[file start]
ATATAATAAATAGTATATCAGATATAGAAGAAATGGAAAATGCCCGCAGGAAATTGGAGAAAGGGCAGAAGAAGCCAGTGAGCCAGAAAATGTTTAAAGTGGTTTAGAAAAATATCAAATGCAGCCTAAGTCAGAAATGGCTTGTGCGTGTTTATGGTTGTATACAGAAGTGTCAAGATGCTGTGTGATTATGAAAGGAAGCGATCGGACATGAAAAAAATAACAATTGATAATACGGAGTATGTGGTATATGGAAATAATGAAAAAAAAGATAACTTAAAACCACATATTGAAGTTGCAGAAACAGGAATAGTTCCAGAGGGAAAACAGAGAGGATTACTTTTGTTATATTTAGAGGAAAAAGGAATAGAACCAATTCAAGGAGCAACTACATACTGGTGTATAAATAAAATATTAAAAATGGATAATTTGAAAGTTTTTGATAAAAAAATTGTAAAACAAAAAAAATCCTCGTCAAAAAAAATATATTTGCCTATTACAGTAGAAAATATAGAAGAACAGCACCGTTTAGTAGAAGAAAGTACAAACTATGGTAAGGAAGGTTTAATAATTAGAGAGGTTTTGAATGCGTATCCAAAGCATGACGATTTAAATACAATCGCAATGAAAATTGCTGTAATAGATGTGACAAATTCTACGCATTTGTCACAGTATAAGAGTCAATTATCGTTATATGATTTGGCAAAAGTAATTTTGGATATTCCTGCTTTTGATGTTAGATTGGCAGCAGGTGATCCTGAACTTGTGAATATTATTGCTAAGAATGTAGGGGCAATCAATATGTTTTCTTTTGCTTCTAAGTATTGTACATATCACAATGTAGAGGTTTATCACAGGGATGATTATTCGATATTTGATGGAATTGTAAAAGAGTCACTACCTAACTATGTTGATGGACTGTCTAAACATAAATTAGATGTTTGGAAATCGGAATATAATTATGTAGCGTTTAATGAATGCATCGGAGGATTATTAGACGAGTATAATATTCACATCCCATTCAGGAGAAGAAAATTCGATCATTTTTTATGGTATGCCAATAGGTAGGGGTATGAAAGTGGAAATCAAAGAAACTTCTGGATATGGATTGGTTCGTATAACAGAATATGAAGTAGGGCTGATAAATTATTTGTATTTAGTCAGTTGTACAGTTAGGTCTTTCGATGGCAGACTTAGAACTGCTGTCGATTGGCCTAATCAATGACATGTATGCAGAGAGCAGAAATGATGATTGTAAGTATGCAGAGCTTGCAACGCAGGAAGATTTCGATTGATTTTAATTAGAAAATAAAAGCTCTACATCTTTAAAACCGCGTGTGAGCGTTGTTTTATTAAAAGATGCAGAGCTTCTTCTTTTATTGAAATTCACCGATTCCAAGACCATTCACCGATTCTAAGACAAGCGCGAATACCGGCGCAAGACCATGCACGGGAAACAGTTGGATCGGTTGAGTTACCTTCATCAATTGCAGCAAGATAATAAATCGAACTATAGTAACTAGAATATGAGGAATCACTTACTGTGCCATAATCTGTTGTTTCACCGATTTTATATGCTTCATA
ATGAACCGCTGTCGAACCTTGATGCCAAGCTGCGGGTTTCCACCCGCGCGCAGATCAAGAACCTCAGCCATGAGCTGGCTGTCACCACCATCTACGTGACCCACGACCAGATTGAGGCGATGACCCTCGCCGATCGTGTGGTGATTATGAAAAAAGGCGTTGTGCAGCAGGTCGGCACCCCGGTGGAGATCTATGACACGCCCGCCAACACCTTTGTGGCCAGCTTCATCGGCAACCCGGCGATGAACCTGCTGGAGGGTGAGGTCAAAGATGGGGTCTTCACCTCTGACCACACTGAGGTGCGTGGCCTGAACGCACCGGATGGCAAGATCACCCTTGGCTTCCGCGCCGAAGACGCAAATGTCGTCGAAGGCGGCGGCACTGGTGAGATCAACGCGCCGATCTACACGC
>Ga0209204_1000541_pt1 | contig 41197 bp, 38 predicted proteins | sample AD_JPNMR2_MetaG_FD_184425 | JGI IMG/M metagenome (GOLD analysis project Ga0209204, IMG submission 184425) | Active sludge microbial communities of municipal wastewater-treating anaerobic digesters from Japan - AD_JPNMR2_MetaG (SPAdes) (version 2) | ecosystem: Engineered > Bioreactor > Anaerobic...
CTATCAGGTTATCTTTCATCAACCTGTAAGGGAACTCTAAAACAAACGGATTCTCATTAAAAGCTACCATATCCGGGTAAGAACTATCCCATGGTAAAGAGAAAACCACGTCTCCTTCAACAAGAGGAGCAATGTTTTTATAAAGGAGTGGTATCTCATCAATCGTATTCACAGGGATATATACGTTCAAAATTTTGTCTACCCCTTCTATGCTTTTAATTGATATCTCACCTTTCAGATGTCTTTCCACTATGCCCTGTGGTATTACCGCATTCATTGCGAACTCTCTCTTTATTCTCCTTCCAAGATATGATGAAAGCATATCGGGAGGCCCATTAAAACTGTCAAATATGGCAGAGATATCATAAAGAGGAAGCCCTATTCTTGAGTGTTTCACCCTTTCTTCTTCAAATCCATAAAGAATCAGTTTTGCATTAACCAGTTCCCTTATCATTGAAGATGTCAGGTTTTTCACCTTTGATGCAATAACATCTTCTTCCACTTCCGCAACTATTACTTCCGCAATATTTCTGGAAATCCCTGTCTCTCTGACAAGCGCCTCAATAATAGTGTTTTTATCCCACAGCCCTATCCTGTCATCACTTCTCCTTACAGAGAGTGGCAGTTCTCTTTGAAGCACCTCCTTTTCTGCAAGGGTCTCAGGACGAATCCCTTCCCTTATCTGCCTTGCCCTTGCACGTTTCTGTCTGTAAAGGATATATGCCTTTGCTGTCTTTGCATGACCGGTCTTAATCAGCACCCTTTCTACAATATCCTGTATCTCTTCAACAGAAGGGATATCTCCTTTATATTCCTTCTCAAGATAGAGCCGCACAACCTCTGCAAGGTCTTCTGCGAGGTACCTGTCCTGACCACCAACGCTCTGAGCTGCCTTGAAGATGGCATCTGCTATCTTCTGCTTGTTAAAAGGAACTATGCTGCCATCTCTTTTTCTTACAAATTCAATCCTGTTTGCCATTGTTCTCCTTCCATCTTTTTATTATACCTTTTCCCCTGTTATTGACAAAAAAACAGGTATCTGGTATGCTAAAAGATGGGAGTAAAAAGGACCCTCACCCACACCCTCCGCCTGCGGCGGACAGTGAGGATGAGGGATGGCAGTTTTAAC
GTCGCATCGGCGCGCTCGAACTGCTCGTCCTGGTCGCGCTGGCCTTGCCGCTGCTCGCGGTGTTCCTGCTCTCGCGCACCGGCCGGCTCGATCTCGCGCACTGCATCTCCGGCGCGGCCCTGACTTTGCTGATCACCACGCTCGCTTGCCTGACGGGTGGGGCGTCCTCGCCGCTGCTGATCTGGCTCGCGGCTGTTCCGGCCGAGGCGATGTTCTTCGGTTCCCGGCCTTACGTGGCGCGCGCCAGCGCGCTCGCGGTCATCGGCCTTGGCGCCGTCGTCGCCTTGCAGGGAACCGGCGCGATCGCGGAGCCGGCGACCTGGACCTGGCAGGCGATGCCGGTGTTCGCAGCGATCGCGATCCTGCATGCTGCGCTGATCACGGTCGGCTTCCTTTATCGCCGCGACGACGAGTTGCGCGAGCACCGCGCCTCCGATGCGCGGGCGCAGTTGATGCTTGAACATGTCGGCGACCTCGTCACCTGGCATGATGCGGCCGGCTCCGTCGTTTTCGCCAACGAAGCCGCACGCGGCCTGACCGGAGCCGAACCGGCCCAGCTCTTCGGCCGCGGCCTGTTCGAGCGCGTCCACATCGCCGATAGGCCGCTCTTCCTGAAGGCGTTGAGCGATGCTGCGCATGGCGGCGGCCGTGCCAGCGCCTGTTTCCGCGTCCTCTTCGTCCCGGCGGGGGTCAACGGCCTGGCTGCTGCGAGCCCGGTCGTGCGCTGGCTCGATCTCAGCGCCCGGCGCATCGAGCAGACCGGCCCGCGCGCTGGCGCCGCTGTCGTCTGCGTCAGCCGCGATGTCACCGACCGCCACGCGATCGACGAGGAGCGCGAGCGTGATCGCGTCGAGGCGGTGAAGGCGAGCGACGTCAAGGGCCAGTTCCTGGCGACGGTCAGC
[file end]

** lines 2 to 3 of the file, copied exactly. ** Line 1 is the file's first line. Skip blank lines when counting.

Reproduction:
ATGAACCGCTGTCGAACCTTGATGCCAAGCTGCGGGTTTCCACCCGCGCGCAGATCAAGAACCTCAGCCATGAGCTGGCTGTCACCACCATCTACGTGACCCACGACCAGATTGAGGCGATGACCCTCGCCGATCGTGTGGTGATTATGAAAAAAGGCGTTGTGCAGCAGGTCGGCACCCCGGTGGAGATCTATGACACGCCCGCCAACACCTTTGTGGCCAGCTTCATCGGCAACCCGGCGATGAACCTGCTGGAGGGTGAGGTCAAAGATGGGGTCTTCACCTCTGACCACACTGAGGTGCGTGGCCTGAACGCACCGGATGGCAAGATCACCCTTGGCTTCCGCGCCGAAGACGCAAATGTCGTCGAAGGCGGCGGCACTGGTGAGATCAACGCGCCGATCTACACGC
>Ga0209204_1000541_pt1 | contig 41197 bp, 38 predicted proteins | sample AD_JPNMR2_MetaG_FD_184425 | JGI IMG/M metagenome (GOLD analysis project Ga0209204, IMG submission 184425) | Active sludge microbial communities of municipal wastewater-treating anaerobic digesters from Japan - AD_JPNMR2_MetaG (SPAdes) (version 2) | ecosystem: Engineered > Bioreactor > Anaerobic...